There once were an estimated 20,000 Pahrump poolfish in Lake Harriet at Spring Mountain Ranch State Park. With the count dwindling below 400 and possible extinction looming, the lake is set to be drained this year so the species’ environment can be restored.
The poolfish are being killed by nonnative species that someone released into the lake, park officials say.
The poolfish dates to the Ice Age, and “there are no other even closely related cousins to it anywhere in the world,” said Kevin Guadalupe, native aquatics biologist for the Nevada Department of Wildlife.
Brittany Farmer of northwest Las Vegas brought her daughter Exie, 3, to the lake. They visit three or four times a year “because it’s not like Vegas at all. It’s beautiful and I like to get her out.”
“It’s heartbreaking,” she said of the planned drainage. “I mean, I know it has to be done. I just wish people hadn’t ruined it in the first place.”
The timing for draining the lake depends on when the equipment, which is similar to a fire hose, and a transport truck can be secured. First, the fish will be captured with baited cylindrical mesh traps placed around the lake. Traps have to be marked and monitored for activity because within two hours, crayfish will become aware of the bait, enter the traps and eat the poolfish. Temperature is another concern; poolfish live best in lake temperatures above 75 degrees. If the temperature is below that, they go into a hibernated state, making them more vulnerable to predators.
Once the poolfish are transferred to the Nevada Department of Wildlife’s fish hatchery at the Lake Mead National Recreation Area, the incoming water supply will be diverted. Poison will be used to kill most of the remaining species in the lake, which include koi. Any survivors will die once the water level is at its lowest.
“The sun will pretty much bake everything that’s left,” said Cody Tingey, southern regional manager for Nevada State Parks.
Red swamp crayfish burrow in mud, so the lake will remain empty for about a year to ensure the creatures are killed off.
Pahrump poolfish are 1 to 3 inches, with bright yellow fins. They typically live three to five years.
Crayfish were detected in Lake Harriet in 2012. They and turtle fish are particularly problematic because they prey on poolfish and eat eggs. They also eat the poolfish’s food supply: aquatic insects and algae.
“They’re tough little fish (the poolfish), and they can survive a lot when they are the biggest fish in their pond. But when nonnative species are introduced, they can’t compete,” Guadalaupe said.
Randy Denter has been a park ranger for five years at Spring Mountain Ranch. He said the Department of Wildlife began finding a new threat, mosquito fish, in the lake last year.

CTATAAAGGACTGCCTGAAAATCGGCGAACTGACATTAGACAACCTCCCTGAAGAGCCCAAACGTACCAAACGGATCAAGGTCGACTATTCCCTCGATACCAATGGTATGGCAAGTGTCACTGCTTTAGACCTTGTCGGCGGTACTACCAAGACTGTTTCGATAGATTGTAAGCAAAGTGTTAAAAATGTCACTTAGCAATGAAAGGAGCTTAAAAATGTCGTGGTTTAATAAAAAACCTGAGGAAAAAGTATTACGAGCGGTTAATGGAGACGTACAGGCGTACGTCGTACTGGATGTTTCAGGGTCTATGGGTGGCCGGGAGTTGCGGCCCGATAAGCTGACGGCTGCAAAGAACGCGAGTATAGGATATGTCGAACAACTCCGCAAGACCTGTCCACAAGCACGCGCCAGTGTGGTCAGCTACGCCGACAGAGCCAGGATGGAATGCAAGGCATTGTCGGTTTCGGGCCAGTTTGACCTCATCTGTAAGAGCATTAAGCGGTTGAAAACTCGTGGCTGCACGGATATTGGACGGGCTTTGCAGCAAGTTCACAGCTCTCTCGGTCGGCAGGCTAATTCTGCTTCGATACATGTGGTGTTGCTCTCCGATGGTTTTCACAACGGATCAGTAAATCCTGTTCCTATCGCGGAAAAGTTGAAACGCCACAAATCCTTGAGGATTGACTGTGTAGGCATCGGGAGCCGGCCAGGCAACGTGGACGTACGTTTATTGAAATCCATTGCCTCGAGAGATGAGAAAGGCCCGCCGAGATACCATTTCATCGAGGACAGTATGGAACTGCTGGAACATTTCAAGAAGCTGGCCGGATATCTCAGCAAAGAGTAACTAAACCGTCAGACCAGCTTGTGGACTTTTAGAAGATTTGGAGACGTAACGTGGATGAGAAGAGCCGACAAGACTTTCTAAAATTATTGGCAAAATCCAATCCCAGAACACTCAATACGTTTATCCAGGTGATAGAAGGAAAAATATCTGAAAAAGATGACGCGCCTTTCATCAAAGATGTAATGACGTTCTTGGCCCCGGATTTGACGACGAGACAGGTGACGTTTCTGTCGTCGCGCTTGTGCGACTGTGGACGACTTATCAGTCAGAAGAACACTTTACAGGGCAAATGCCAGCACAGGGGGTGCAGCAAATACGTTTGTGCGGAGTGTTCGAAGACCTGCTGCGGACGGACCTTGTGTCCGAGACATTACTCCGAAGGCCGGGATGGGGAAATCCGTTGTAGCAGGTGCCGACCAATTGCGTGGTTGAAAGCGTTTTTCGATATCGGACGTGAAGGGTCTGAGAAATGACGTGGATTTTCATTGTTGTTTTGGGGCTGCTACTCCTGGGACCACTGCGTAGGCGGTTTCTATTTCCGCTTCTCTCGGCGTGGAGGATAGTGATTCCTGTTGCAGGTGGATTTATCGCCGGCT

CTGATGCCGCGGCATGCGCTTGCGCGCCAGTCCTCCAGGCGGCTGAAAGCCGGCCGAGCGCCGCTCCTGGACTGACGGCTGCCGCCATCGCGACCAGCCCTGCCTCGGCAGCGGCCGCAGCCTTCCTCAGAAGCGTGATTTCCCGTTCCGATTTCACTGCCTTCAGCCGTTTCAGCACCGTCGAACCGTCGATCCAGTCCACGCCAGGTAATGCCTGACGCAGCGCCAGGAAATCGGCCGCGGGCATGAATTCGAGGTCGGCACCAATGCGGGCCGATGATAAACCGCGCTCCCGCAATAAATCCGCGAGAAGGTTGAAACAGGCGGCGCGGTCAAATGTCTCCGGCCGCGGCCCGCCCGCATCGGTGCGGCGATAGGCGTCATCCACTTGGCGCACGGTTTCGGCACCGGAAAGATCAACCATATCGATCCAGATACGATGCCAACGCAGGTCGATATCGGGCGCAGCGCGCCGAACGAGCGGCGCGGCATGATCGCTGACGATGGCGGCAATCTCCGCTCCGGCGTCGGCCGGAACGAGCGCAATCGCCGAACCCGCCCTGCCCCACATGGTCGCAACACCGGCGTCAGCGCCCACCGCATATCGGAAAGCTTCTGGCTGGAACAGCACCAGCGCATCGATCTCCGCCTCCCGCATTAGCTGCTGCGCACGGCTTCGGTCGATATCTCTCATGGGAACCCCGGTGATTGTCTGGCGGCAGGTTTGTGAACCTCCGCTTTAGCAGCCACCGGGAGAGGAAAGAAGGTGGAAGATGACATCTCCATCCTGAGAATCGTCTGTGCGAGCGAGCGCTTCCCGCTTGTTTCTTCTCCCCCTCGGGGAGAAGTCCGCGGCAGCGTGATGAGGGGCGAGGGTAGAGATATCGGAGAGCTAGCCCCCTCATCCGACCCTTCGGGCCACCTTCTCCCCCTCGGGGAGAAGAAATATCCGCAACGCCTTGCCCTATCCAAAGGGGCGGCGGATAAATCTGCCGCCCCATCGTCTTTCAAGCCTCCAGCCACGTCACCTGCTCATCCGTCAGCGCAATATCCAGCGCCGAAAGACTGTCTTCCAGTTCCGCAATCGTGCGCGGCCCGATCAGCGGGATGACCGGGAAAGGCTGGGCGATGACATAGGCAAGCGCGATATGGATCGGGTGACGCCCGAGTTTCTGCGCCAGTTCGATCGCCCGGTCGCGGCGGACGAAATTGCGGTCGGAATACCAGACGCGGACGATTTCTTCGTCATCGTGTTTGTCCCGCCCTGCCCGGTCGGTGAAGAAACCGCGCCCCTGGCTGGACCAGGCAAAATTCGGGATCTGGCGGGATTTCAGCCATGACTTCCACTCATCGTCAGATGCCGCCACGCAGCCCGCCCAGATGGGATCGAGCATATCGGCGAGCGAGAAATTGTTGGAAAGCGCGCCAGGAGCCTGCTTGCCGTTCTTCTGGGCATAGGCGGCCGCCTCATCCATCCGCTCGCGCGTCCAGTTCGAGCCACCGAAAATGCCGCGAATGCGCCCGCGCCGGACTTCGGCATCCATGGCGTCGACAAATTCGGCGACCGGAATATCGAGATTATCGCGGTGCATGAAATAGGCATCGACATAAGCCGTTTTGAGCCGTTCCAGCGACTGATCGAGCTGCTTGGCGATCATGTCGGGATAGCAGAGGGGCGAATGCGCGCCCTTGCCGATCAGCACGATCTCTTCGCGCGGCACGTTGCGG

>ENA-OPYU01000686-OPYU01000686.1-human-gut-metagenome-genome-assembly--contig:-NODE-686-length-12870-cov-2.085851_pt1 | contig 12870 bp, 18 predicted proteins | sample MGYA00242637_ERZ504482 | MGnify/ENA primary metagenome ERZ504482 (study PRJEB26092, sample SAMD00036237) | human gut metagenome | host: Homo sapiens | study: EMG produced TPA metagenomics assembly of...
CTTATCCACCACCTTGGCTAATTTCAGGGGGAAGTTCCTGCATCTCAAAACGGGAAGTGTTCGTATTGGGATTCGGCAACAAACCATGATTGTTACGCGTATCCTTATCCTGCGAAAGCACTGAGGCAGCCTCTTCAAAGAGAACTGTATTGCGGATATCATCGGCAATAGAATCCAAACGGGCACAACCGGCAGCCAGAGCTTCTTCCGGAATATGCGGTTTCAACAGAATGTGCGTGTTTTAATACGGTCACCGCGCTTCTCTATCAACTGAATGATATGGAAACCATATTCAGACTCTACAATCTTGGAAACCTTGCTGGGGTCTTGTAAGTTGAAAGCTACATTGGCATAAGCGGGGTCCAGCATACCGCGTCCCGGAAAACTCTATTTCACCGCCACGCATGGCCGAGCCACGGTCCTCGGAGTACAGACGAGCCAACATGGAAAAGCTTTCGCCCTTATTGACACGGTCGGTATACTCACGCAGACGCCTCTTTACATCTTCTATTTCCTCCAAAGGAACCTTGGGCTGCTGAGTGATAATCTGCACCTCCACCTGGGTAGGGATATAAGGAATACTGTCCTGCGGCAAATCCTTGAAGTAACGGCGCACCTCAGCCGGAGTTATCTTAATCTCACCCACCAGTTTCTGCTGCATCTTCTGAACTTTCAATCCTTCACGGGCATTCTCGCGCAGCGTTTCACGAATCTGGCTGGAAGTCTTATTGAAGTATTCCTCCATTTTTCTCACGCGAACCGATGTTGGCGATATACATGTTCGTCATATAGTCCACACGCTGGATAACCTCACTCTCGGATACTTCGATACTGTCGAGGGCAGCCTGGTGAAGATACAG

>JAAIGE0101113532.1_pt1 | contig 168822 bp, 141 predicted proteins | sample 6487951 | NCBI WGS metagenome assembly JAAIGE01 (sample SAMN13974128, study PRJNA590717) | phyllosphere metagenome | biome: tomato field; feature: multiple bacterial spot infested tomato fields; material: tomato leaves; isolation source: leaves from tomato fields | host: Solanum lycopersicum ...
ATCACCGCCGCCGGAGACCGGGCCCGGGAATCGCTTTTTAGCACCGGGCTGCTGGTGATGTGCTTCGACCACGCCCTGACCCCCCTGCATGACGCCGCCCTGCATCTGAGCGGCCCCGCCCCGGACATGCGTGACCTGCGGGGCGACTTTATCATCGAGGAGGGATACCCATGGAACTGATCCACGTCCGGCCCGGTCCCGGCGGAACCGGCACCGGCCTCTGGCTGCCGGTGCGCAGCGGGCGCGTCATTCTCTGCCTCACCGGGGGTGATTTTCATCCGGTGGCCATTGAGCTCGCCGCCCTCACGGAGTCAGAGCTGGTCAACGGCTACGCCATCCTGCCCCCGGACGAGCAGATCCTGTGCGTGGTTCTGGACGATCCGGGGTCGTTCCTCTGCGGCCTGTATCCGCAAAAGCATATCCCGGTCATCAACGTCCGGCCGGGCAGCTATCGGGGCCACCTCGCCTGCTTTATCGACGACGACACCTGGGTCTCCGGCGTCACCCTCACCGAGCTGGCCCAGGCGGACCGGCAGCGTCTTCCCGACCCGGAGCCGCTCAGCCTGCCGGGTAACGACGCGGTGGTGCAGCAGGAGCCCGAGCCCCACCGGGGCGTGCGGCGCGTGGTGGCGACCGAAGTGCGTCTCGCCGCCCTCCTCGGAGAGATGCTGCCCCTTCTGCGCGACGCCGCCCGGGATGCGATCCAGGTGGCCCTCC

“The poolfish will lay their eggs near the surface of the water around the top of the cattail, but then we have the mosquito fish that come in and eat those (eggs),” Denter said. “At first, they appeared in really small numbers, and then this year they just took over. You can see the relationship. When there are zero mosquito fish, the population will be really high for poolfish. But when the mosquito fish population increases, the population of the poolfish decreases.”
Mosquito fish are used in backyard ponds. They’re another nonnative species, Denter said.
“We have people who bring in goldfish and turtles and they (drop them here),” Denter said, shaking his head.
It’s a Class E felony to release aquarium fish into a place where endangered species live.
To reach Summerlin Area View reporter Jan Hogan, email firstname.lastname@example.org or call 702-387-2949.
To learn more about the Lake Harriet drainage project at Spring Mountain Ranch State Park, call 702-875-4141 or visit parks.nv.gov.
The species once was found only in Nye County’s Manse Springs, which dried up due to excess groundwater pumping in 1975. Before that happened, the poolfish were moved to new locations: Corn Creek Spring within the Desert National Wildlife Range, north of Las Vegas; Shoshone Springs near Ely; and a reservoir at Spring Mountain Ranch State Park.
In the 1960s, Pahrump poolfish were moved to four others locales: Los Latos Pools within the Lake Mead Recreational Area, Corn Creek, Shoshone Springs and White Pine County.
In 1973, the poolfish was listed under the Endangered Species Act. In 1989, the fish were introduced to Lake Harriet to ensure their survival.
Source: Kevin Guadalupe, Nevada Department of Wildlife